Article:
That’s an incredibly dangerous assertion because if it were accepted, it would fundamentally alter the balance between the different branches of our government. It would suggest – and Professor Turley explained this – Professor Dershowitz explained it here – that if Congress makes a demand on the executive and the executive resists, based on separation of powers principles that past presidents have asserted, Congress can nonetheless say we have decided to proceed by impeachment. We have the sole power – and this is the principle that they assert in the House Judiciary Committee report – we have the sole power of impeachment – that means we are the sole judge of our own actions … there’s no need for accommodation, there’s no need for the courts … we will determine that any resistance that you provide is itself impeachable. That would fundamentally transform our government by essentially giving the House the same sort of power as a parliamentary system to use impeachment as in effect a vote of no confidence against a prime minister, not the way the Framers set up our three-branch system of government with a powerful executive who would be independent from the legislature. That’s why Professor Turley explained that the second article of impeachment here would be an abuse of power by Congress. It would make the executive dependent on Congress, and that is antithetical to the system that the Framers envisioned.
So why is it that there are all these defects in the House managers’ case for impeachment? Why are they asserting principles like, that only the guilty would assert privileges? That’s not part of our system of law. Why are they asserting that, if the executive resists, that the House has the sole power to determine the boundaries of its own power in relation to the executive – also not something that is in our system of jurisprudence? And why the lack of due process in the proceedings below? I think it’s because as we’ve explained, this was a purely partisan impeachment from the start. It was purely partisan and purely political. And that is something that the Framers foresaw. And I’ll point to one passage from Federalist No. 65. A number of different passages from that have been cited over the course of the past week, but I don’t think this one has. It’s just after Hamilton points out that he warns that an impeachment in the House could the be result of a “persecution of an intemperate or designing majority in the House of Representatives.” And then he goes on: “Though this latter supposition may seem harsh, and might not likely often to be verified, yet it not ought to be forgotten that the demon of faction will at certain seasons extend his scepter over all numerous bodies of men.” And that’s very 18th century language. We don’t talk about demons extending their scepter over men. But, it’s prescient nonetheless. We might not be comfortable with the terms, but it’s accurate for what can happen.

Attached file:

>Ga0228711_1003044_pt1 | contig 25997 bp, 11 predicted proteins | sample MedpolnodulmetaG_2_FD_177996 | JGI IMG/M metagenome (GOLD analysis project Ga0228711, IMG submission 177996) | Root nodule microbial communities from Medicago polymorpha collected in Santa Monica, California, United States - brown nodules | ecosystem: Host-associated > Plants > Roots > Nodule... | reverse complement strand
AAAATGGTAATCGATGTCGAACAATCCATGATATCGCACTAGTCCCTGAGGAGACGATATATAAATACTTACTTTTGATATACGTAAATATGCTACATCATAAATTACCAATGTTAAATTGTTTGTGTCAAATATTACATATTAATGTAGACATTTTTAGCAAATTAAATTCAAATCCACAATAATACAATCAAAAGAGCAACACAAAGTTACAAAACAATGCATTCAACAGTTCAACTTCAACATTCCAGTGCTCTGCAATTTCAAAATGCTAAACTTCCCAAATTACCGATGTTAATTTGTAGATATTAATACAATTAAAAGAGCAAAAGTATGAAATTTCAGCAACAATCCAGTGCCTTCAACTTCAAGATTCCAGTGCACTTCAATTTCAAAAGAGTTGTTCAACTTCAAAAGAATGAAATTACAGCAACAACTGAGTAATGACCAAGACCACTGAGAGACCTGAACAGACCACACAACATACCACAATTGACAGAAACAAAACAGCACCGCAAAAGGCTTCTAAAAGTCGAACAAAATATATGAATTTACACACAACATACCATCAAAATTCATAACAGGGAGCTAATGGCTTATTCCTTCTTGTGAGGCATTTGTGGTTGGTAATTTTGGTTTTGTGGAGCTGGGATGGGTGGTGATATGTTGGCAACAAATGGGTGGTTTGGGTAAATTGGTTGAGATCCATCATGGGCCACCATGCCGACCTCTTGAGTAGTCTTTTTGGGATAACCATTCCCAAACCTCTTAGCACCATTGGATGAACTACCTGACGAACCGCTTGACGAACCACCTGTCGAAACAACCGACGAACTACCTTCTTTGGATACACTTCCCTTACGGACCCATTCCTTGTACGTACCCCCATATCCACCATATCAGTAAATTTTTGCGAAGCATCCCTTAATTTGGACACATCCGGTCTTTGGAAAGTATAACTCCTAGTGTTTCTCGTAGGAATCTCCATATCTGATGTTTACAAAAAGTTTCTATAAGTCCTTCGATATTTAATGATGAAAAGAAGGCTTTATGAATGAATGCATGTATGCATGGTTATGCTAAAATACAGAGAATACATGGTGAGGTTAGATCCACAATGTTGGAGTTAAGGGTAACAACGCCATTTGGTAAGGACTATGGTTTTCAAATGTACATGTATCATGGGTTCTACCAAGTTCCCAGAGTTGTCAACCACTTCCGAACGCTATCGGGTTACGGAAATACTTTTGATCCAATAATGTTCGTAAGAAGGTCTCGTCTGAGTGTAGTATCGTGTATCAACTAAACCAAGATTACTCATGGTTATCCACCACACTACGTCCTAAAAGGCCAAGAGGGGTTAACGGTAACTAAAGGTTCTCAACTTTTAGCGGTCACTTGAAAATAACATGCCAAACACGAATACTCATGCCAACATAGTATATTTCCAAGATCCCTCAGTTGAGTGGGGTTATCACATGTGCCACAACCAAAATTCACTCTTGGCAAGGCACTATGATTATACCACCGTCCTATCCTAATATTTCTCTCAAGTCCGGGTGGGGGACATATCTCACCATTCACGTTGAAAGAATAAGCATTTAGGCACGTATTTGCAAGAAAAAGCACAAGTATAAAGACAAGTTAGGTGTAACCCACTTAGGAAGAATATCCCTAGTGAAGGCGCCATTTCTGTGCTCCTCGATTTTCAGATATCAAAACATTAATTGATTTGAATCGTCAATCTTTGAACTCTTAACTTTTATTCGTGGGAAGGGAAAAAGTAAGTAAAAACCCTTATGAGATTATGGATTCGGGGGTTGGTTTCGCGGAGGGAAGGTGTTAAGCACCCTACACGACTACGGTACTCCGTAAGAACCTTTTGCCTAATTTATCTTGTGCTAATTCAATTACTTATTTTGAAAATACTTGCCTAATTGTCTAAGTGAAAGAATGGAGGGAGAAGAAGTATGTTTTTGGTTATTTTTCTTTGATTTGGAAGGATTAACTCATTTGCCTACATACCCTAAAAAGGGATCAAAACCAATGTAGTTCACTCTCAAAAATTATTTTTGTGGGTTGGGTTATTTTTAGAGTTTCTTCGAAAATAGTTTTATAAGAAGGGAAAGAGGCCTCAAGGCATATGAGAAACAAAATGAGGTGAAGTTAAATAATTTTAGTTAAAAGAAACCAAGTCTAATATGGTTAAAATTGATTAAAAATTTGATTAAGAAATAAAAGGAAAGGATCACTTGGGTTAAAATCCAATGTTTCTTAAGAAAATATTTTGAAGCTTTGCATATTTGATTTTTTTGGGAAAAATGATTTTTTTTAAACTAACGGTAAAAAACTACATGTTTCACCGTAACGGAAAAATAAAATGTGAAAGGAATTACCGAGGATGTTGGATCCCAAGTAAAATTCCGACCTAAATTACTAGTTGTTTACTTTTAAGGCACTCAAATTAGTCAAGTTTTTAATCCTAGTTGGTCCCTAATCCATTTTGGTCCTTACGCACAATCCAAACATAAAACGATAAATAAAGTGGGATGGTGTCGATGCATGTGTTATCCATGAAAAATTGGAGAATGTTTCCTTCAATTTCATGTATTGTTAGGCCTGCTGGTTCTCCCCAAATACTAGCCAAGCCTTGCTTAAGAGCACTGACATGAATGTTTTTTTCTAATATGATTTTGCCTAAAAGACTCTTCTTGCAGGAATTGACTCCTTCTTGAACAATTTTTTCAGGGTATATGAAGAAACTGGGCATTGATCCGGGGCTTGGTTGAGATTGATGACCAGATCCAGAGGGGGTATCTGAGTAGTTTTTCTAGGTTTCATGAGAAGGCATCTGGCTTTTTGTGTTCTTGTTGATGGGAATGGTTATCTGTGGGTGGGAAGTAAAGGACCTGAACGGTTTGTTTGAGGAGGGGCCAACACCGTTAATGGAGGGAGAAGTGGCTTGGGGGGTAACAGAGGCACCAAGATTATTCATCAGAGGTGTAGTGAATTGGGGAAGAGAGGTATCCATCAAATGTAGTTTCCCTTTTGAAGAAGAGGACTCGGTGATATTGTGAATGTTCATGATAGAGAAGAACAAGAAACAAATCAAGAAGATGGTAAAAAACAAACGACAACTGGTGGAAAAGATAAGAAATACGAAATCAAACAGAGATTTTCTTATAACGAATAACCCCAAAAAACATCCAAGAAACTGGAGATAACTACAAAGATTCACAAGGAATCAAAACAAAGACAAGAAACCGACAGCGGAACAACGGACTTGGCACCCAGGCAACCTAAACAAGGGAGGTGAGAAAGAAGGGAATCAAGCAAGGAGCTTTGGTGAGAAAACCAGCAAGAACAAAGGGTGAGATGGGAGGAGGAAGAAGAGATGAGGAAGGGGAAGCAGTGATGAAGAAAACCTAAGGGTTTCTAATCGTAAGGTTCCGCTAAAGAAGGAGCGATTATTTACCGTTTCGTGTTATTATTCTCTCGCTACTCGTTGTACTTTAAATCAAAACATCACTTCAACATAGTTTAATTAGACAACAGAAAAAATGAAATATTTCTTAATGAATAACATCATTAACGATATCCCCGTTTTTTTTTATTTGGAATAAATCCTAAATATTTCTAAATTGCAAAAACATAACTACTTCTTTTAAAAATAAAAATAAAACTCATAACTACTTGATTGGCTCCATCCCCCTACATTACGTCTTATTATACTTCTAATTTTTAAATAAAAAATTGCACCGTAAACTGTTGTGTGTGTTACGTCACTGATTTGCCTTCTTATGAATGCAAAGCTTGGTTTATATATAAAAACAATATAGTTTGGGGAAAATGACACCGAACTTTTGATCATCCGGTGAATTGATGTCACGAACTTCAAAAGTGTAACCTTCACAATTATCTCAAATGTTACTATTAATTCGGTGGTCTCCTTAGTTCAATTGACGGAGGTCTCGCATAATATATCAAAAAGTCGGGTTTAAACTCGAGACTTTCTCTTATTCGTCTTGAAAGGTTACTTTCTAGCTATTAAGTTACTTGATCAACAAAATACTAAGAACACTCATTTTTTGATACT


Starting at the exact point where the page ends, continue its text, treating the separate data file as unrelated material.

And that is what has happened in this impeachment. This was a purely partisan political process. It was imposed by partisans in the House. It was done by a process that was not designed to persuade anyone or to get to the truth or to provide process and to abide by past precedents. It was done to get it finished by Christmas on a political timetable. And it’s not something that this chamber should condone. That in itself provides a sufficient and substantial reason for rejecting the articles of impeachment.